Yemen: Anger and sadness at latest Saudi-led escalation in air strikes
Yemeni civilians have told Middle East Eye they are sad, angry and fed up with the escalation in violence in their war-torn country over the last week, as the Saudi-led coalition responded to an attack on the United Arab Emirates carried out by the rebel Houthi movement.
Reacting to the coalition’s 21 January bombing of a prison for migrants in Saada province, which left over 100 dead, Ahmed Maran, a local resident, said: “The Saudis don’t feel shame at all and they are killing civilians everywhere around the country.
“I saw the impact of the air strikes on the prison and it was completely damaged and the victims are civilians and guards so what’s the purpose of such attack?” Maran asked MEE.
One attack after another
The latest round of violent escalation began on 17 January, when Houthi drones and missiles targeted a key oil facility in Abu Dhabi, the UAE’s capital. Incensed, the UAE’s foreign ministry said it reserved “the right to respond” to the Iran-aligned movement’s “terrorist” attacks.
Since then, the Saudi-led coalition, which includes the UAE, has launched heavy attacks on Sanaa and other Houthi-controlled areas in Yemen. The air strikes have killed well over a hundred civilians.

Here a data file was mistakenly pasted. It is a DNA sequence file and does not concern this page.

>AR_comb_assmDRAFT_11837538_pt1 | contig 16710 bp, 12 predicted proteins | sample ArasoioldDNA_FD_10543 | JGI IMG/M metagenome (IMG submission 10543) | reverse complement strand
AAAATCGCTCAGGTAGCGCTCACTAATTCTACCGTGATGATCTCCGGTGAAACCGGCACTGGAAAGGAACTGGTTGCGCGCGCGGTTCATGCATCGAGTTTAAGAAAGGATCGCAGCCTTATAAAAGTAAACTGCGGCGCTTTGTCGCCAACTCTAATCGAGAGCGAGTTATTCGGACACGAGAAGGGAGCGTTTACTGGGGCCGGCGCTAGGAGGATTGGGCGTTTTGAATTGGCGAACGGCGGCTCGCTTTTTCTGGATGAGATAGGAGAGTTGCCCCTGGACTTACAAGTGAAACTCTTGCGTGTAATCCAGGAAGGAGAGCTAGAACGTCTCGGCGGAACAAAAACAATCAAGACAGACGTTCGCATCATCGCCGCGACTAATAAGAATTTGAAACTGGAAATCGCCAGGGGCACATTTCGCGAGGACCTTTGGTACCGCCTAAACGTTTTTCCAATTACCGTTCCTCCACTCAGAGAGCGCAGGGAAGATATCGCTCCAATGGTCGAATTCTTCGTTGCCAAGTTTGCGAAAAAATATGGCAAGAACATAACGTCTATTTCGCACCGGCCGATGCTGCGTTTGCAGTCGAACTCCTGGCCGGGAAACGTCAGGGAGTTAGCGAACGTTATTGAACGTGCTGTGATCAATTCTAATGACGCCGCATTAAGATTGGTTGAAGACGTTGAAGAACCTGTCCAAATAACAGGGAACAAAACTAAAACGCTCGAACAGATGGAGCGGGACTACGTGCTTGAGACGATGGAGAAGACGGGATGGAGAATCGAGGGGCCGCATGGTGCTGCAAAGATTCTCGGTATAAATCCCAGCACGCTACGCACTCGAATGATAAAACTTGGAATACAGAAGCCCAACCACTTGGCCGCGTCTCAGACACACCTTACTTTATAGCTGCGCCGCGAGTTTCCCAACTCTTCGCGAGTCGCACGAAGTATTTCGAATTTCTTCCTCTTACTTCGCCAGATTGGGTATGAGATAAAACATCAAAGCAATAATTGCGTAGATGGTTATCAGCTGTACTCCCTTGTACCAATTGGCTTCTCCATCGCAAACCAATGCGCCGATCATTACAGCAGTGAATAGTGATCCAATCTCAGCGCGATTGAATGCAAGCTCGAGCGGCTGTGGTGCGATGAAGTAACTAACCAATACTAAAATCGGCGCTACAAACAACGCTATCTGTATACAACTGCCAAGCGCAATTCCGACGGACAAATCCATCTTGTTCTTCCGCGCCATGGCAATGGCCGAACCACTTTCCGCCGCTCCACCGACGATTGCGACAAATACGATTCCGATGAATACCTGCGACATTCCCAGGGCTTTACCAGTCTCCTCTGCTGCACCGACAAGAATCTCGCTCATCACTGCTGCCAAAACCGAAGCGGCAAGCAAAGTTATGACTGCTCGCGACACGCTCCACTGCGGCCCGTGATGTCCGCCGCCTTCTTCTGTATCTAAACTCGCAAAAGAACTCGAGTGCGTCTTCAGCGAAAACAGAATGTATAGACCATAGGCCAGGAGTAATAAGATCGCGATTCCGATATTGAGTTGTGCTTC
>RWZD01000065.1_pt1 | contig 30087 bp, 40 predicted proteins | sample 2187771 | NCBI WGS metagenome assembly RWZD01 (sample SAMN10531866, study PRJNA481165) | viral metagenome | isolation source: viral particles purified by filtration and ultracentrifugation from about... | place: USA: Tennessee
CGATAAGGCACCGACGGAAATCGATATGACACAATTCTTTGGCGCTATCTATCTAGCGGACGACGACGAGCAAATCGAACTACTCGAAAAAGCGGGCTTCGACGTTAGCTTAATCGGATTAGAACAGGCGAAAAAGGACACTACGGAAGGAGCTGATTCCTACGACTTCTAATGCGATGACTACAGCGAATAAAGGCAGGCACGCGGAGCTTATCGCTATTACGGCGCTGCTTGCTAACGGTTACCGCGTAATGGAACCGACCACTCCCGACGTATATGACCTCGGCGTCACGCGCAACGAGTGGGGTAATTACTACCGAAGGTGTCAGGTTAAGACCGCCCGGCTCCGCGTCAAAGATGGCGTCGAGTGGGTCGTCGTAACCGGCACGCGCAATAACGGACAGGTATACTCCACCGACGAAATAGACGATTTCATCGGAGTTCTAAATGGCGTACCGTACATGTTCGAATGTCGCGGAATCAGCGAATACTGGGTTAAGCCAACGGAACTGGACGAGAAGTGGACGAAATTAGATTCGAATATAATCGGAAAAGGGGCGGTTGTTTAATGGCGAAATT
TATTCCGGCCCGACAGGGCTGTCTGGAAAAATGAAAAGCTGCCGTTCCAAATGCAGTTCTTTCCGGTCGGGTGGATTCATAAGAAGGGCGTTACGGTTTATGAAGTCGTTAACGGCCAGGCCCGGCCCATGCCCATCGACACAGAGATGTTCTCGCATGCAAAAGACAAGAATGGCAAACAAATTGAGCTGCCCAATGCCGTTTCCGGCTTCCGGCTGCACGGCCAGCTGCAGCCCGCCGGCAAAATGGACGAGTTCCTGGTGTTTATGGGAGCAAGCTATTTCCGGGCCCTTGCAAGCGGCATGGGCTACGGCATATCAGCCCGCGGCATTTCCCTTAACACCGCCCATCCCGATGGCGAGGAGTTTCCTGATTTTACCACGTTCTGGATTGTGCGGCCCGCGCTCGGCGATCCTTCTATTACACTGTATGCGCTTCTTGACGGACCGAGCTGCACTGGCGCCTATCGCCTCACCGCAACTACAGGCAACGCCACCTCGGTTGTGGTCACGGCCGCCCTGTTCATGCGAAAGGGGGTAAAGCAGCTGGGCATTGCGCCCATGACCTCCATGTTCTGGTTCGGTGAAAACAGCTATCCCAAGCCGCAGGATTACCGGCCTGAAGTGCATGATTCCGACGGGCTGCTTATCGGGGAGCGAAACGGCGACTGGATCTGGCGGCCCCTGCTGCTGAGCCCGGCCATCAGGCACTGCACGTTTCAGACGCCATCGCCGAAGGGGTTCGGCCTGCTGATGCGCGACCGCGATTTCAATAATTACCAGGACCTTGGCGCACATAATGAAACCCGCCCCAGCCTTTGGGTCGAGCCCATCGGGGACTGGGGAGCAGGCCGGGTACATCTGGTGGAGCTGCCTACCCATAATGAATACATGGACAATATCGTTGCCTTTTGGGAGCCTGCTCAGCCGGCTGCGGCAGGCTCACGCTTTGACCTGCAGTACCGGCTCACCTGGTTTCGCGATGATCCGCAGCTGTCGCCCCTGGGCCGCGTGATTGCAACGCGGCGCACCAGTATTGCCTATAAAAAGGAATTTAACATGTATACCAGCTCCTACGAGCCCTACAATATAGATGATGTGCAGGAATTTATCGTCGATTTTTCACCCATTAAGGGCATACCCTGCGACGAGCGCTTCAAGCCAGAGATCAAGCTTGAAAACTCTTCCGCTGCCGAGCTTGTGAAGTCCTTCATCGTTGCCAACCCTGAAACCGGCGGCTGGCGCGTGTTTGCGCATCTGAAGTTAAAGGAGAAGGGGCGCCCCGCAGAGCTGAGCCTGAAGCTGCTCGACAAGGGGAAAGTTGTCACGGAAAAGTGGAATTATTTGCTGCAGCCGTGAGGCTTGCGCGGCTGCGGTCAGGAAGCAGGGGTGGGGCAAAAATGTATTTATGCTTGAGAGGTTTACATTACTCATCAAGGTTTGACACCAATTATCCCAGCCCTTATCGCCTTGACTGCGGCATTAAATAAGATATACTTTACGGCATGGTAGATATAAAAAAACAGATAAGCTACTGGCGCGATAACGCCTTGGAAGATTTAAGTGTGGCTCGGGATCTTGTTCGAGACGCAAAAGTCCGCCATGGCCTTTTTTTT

On the night of 17 January, a Saudi-led aerial attack hit the house of a retired Houthi commander, Abdullah al-Junaid, killing him. The house is in a residential area, and more than 20 civilians were killed, including women and children.
A few days later, the Saada prison bombing left more than 100 dead, making it one of the deadliest single attacks since the war began in 2015.
Although the Saudi-led coalition denied targeting the prison, residents in Saada confirmed hearing fighter jets overhead, followed by three explosions. Yemeni airspace is controlled by the coalition.
“No place is safe in Saada or Yemen as the aggression of the coalition can target any place and no one can stop them or demand the rights of civilians,” Maran said. “The aggression is shedding our blood every day and everywhere, and the world is silent.”
Maran said the world did not care about Yemen, and that all the United Nations did was form an investigation committee and then forget about it. He accused the UN of holding a biased position on Yemen.
“I can say that targeting the prison left sadness in thousands of families in Saada and in Africa, as migrants were among the casualties and they were killed for nothing,” he said. “I hope that the UN come to share the sadness of those families and feel their suffering when they lose their loved ones.”
'A long line of unjustifiable air strikes'
Some international organisations have criticised the targeting of the prison and of civilians across the country.
“This is the latest in a long line of unjustifiable air strikes carried out by the Saudi-led coalition on places like schools, hospitals, markets, wedding parties and prisons,” said Ahmed Mahat, head of the Yemen mission for Doctors Without Borders (MSF).
“Since the beginning of the war we have frequently witnessed the terrible effects of indiscriminate coalition bombing on Yemen, including when our own hospitals have been attacked.